After breakfast we set off again into the endless grass plains of the Serengeti. Incidentally, the word Serengeti is a Maasai word meaning "endless", and from the centre it certainly feels that way! First stop in the park was the hippo pools, with scores of hippos lazing in the water and a couple of Nile crocodiles lazing on the riverbank. The characteristic hippo "yawn" is actually a sign of aggression; they're baring their giant teeth at you.

    Further in we found a pair of lions - male and female, but they weren't doing anything. Then a couple of kilometres up the road came the excitement - two female lions resting on a riverbank, but then deciding to go for a wander as we approached! They strolled lazily along the riverbank before venturing down the road, right amongst the herd of jeeps following them. They even brushed up against our jeep! Got some fantastic photos at such close range, my camera's small zoom didn't matter!

    After a while the lions reached another resting spot so we left them to it, in search of other animals. We stumbled across another leopard cub in a tree, no sign of the mother. Spotted a couple of jaguars running across the plains, but they were too far away to see properly. At this point we were driving nonchalantly past herds of warthog, wildebeest, zebra, giraffe, impala, gazelle etc, in search of rarer or more interesting animals. And then, just as we were about to head for lunch, a herd of elephants appeared on the horizon.

    Edwin gunned it over to the herd quick smart. Three large males were leading, striding confidently down the road. Following behind was a group of probably 20 more elephants - male and female, from old right through to a pair of tiny calves. We stayed with them for nearly half an hour before heading to the visitor's centre for lunch.

    Ate our picnic lunch in the annoying company of very tame hungry mongoose and hyrax. Looked around the visitor's centre, some interesting stuff about the plains, the migrations and the ongoing conservation efforts.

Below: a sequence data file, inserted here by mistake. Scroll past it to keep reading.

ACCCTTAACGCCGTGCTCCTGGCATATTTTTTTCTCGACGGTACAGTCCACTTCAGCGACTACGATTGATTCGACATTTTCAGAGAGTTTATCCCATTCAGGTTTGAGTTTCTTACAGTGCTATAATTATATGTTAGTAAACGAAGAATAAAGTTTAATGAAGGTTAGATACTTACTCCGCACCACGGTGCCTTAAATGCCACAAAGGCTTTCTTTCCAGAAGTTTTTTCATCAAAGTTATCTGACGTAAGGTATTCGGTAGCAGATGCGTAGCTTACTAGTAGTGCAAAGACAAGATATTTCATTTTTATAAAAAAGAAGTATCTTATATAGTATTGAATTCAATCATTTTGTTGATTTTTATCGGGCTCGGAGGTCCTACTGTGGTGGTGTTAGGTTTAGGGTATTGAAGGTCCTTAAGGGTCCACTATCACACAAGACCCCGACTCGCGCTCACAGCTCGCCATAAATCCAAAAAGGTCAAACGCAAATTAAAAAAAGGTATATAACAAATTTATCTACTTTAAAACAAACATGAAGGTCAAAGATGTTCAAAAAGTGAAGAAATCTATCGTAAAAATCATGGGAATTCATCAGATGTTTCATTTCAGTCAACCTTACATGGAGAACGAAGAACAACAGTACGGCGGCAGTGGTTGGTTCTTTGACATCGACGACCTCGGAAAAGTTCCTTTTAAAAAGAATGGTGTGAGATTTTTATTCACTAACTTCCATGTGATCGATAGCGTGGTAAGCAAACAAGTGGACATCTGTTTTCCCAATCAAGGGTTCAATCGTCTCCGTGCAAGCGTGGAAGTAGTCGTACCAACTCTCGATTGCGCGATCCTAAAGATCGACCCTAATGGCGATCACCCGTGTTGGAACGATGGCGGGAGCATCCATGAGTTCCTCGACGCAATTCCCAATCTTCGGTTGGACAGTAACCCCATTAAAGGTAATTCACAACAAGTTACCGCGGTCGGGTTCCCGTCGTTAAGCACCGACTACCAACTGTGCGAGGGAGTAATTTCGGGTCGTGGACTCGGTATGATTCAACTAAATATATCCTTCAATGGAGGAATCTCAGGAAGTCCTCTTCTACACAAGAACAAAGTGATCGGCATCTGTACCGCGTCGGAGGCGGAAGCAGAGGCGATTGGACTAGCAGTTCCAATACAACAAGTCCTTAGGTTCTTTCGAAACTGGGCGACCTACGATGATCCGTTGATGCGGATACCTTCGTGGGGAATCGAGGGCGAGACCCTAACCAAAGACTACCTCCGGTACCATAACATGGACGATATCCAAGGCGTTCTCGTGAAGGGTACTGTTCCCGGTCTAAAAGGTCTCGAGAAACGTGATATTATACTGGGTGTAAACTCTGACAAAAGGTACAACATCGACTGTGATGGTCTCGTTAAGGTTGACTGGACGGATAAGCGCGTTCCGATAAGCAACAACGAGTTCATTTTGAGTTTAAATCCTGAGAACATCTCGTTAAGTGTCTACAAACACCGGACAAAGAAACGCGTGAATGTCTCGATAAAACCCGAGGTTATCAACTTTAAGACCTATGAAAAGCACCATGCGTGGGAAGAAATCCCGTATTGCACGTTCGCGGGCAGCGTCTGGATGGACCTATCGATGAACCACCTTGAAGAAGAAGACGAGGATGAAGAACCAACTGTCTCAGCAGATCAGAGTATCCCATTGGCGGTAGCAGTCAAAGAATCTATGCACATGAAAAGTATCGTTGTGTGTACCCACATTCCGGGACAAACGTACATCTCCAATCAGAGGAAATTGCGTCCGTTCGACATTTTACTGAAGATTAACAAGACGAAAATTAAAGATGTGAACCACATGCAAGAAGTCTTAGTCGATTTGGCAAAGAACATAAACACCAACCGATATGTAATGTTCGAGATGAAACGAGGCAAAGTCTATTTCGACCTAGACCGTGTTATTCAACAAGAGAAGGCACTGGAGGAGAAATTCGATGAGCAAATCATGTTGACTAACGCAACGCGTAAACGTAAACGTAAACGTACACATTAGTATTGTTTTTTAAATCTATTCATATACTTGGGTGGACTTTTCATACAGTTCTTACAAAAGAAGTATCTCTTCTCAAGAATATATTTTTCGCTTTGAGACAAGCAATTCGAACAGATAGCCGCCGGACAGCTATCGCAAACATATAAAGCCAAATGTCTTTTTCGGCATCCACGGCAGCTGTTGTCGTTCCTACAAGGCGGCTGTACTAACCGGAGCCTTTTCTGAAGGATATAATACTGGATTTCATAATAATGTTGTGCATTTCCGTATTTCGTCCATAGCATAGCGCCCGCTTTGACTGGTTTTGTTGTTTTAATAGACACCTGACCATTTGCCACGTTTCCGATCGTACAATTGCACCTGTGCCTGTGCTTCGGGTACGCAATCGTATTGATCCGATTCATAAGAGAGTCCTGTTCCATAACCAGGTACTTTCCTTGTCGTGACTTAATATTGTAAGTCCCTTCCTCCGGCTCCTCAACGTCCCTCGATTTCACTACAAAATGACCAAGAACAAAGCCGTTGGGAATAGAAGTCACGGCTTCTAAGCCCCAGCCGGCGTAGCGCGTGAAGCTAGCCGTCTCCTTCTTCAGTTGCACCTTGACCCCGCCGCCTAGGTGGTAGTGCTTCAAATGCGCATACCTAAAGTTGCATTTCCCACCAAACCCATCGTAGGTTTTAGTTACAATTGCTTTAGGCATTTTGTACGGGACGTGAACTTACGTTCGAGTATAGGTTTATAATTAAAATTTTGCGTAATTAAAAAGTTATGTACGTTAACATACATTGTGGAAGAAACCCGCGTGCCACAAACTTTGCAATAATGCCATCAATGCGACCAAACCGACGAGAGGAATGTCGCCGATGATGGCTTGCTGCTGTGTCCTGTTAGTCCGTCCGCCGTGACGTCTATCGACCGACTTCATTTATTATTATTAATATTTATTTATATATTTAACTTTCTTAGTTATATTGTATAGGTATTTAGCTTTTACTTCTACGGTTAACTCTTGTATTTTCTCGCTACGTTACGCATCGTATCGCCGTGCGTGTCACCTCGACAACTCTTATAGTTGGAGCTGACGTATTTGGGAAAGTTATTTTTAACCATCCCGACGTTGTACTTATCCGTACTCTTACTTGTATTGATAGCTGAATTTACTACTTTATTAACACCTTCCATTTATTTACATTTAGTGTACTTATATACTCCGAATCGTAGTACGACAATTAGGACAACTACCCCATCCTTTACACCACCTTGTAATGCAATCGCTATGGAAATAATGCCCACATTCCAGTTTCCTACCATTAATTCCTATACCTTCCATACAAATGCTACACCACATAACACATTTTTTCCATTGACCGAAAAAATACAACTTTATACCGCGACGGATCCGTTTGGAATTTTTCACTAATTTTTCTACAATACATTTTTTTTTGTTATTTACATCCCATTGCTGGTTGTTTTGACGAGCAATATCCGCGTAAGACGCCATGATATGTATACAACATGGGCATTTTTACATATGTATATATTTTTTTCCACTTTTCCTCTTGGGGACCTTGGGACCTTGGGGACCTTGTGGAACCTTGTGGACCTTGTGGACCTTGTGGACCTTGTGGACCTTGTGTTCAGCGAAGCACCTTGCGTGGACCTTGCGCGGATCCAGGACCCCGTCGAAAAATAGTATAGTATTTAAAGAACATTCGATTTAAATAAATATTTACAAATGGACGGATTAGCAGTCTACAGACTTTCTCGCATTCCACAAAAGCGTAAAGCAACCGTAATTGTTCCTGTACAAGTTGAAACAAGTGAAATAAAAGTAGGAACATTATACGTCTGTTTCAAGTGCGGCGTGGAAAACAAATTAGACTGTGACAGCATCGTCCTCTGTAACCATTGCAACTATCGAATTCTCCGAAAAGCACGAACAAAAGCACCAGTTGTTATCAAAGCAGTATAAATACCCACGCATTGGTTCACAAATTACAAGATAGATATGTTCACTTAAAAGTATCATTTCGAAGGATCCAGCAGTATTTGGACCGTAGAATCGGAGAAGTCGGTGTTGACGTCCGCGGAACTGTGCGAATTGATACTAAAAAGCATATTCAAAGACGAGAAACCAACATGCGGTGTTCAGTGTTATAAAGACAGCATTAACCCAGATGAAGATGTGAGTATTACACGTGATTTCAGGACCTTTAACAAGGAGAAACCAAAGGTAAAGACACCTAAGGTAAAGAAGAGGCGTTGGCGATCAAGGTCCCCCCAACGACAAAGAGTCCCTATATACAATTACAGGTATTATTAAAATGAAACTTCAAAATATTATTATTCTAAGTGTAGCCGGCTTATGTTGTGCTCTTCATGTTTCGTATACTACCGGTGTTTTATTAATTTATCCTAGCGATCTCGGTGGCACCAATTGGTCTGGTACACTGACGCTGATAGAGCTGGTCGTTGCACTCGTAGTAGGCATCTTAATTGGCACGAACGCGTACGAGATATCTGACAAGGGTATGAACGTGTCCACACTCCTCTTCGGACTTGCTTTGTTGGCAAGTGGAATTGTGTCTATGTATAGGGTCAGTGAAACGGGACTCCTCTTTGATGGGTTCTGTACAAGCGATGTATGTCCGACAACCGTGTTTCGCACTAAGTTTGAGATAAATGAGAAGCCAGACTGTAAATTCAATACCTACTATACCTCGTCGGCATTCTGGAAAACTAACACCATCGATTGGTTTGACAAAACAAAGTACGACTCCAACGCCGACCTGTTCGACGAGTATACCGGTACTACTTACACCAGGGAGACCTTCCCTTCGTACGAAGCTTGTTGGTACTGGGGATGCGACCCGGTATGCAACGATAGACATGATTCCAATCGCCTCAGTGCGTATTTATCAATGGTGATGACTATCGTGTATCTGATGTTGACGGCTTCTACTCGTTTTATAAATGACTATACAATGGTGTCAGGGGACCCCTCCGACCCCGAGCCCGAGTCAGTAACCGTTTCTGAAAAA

After lunch the rains arrived in a torrential downpour that lasted over an hour. We drove around in a fairly unenthusiastic fashion - most of the animals had gone into hiding to escape the rain. The only things of note were a pair of soggy-looking lions, and waiting for 10 minutes on the road while a giant herd of zebra and wildebeest stampeded across. This happened twice.

    Had dinner with Jim and Amanda back at Ikoma Wild Camp before heading to bed around 9pm. Our jeep had survived the day with no breakdowns!
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  • Day8

    Kirawira Serena Camp

    August 4, 2017 in Tanzania ⋅ ⛅ 26 °C

    Another "camp" experience better than most hotels. It is going to be a shock to the system when I finally do go camping again. This camp also has a beautiful view and is actually inside the safari park so we have impalas, monkeys and African birds all around us. The sunset and sunrise view is breathtaking over the Serengeti and the meals are much more upmarket than Mara West complete with linen tablecloths and silver cutlery.Read more

You might also know this place by the following names:

Mara Region, Mara, Mkoa wa Mara